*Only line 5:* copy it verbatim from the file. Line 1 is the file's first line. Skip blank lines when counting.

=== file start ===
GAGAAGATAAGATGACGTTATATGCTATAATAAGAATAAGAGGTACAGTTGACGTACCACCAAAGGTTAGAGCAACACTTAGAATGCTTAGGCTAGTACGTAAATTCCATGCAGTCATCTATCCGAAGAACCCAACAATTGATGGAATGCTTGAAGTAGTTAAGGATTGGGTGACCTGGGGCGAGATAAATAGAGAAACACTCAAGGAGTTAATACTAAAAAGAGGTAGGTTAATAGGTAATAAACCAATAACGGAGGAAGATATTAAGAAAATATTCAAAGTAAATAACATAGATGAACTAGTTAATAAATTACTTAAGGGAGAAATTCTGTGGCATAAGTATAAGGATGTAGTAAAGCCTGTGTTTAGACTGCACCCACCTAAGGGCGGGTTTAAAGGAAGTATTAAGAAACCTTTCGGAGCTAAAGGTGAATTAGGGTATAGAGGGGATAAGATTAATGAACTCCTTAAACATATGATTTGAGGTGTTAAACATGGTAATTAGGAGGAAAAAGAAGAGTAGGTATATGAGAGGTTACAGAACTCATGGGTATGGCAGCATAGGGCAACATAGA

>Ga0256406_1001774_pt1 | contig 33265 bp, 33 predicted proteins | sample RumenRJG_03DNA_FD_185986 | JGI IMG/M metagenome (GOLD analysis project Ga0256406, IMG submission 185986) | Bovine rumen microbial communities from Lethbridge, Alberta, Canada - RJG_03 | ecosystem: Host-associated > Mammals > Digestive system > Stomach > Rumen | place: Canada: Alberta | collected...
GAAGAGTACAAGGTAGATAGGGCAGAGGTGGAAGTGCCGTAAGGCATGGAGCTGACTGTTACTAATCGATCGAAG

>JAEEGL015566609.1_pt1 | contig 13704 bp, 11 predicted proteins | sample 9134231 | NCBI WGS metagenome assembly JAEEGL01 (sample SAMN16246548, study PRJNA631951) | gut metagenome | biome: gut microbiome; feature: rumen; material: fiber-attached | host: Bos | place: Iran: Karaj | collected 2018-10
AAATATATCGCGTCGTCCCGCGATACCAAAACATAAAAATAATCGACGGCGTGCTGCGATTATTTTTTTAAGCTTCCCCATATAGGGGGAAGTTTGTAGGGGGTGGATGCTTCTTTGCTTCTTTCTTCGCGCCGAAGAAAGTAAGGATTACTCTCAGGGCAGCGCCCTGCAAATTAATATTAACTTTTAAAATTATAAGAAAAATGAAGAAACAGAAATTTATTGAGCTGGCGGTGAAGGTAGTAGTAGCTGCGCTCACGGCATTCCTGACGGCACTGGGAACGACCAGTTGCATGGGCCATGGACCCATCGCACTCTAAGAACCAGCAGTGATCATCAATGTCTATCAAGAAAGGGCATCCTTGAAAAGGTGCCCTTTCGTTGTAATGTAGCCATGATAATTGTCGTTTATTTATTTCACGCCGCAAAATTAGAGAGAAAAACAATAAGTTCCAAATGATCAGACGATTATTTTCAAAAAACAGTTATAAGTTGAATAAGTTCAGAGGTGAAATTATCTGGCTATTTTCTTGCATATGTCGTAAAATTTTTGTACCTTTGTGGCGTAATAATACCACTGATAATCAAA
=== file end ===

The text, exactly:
AAATATATCGCGTCGTCCCGCGATACCAAAACATAAAAATAATCGACGGCGTGCTGCGATTATTTTTTTAAGCTTCCCCATATAGGGGGAAGTTTGTAGGGGGTGGATGCTTCTTTGCTTCTTTCTTCGCGCCGAAGAAAGTAAGGATTACTCTCAGGGCAGCGCCCTGCAAATTAATATTAACTTTTAAAATTATAAGAAAAATGAAGAAACAGAAATTTATTGAGCTGGCGGTGAAGGTAGTAGTAGCTGCGCTCACGGCATTCCTGACGGCACTGGGAACGACCAGTTGCATGGGCCATGGACCCATCGCACTCTAAGAACCAGCAGTGATCATCAATGTCTATCAAGAAAGGGCATCCTTGAAAAGGTGCCCTTTCGTTGTAATGTAGCCATGATAATTGTCGTTTATTTATTTCACGCCGCAAAATTAGAGAGAAAAACAATAAGTTCCAAATGATCAGACGATTATTTTCAAAAAACAGTTATAAGTTGAATAAGTTCAGAGGTGAAATTATCTGGCTATTTTCTTGCATATGTCGTAAAATTTTTGTACCTTTGTGGCGTAATAATACCACTGATAATCAAA